The third important November event is the Lord Mayor’s Parade on the 2nd Saturday in November [November 8th this year].  This is a tradition dating back to 1215 when King John gave the City of London the privilege to hold an annual mayoral election so long as the Mayor presented himself to the King or the Royal Justices to swear allegiance.  John was trying to win the powerful support of the London financial and commercial elite in his political struggle against the barons.  The procession has become a parade with bands, livery companies, the Lord Mayor in his/her official coach [which normally resides in the Museum of London], youth groups, charities, etc.  The parade is a useful reminder that the City of London is NOT the London that we live and work in.  It is rather the Roman walled city, the so-called square mile, which is home to the banks, stock exchange and other financial institutions that make London one of the world’s leading financial centres.



The fourth big November day here is colloquially known as “SO LONG” day as in ‘so long, it’s been good to know you”. It is rooted to the flip side of thanksgiving and refers to events following the Declaration of Independence. It expresses a British sentiment that it can do without America now that it has Australia to send its convicts and supernumerary agricultural labourers to. Besides, if America had not rebelled in the 18th century it would be the world’s greatest cricket and [proper] football power. Where would that leave the Germans, Brazilians, Argentinians and English?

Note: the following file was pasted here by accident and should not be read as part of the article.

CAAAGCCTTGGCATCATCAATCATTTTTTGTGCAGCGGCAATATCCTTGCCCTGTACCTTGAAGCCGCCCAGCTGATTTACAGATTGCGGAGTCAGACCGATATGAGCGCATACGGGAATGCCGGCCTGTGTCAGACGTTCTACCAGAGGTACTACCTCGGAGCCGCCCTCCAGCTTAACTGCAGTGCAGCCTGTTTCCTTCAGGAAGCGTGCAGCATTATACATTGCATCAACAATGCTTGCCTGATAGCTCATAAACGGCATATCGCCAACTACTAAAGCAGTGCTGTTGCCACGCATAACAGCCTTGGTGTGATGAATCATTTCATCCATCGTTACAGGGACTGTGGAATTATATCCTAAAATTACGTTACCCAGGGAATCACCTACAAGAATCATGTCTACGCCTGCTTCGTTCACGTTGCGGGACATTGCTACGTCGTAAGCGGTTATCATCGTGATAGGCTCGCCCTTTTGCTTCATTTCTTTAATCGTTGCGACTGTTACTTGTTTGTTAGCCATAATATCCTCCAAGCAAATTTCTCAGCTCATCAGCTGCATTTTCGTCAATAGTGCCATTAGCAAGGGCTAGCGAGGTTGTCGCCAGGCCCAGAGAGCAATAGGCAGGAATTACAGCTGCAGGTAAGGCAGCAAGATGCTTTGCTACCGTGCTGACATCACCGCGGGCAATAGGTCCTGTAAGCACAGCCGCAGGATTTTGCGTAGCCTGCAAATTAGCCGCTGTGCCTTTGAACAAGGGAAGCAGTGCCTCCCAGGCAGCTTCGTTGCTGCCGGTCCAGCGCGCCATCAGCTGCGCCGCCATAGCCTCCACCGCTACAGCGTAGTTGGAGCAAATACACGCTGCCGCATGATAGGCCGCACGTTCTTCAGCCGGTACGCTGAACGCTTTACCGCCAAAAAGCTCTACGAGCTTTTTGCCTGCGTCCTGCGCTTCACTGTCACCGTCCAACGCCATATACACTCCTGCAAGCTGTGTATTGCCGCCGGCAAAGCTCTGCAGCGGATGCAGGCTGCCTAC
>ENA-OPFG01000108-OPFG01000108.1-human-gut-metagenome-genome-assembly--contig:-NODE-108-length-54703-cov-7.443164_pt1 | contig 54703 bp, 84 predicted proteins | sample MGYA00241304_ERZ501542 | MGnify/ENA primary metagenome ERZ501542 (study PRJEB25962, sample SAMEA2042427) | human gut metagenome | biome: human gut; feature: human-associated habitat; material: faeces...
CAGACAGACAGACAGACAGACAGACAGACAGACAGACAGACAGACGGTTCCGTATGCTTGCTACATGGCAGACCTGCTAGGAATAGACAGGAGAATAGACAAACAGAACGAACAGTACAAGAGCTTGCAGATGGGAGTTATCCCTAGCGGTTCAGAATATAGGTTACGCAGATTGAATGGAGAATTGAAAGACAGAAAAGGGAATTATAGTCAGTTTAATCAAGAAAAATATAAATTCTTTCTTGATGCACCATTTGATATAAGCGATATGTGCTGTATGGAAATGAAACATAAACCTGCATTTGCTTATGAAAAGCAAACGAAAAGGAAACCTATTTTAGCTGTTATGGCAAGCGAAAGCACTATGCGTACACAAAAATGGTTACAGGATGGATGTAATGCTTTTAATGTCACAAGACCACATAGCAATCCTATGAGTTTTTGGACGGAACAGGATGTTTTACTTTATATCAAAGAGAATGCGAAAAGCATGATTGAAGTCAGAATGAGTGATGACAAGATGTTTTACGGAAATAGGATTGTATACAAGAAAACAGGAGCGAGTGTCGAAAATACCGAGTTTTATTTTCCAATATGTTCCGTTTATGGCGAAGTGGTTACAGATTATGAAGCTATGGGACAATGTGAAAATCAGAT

PS. Pulling American legs on the last one.

01 October, 2014

Guest Post: Bronwyn Bishop


Stuff to do in London: Bronwyn’s Recommendations!

            Can you believe it’s already October? We’ve all been here in London for almost two months now, and most of us have done the classic tourist activities already (Buckingham Palace, Westminster Abbey, etc.). Tourist stuff is fun, but it’s also awesome to get involved with local culture and find events, places, and activities that are a little off the beaten path. So if you don’t have plans for the weekend and need some recommendations, read on!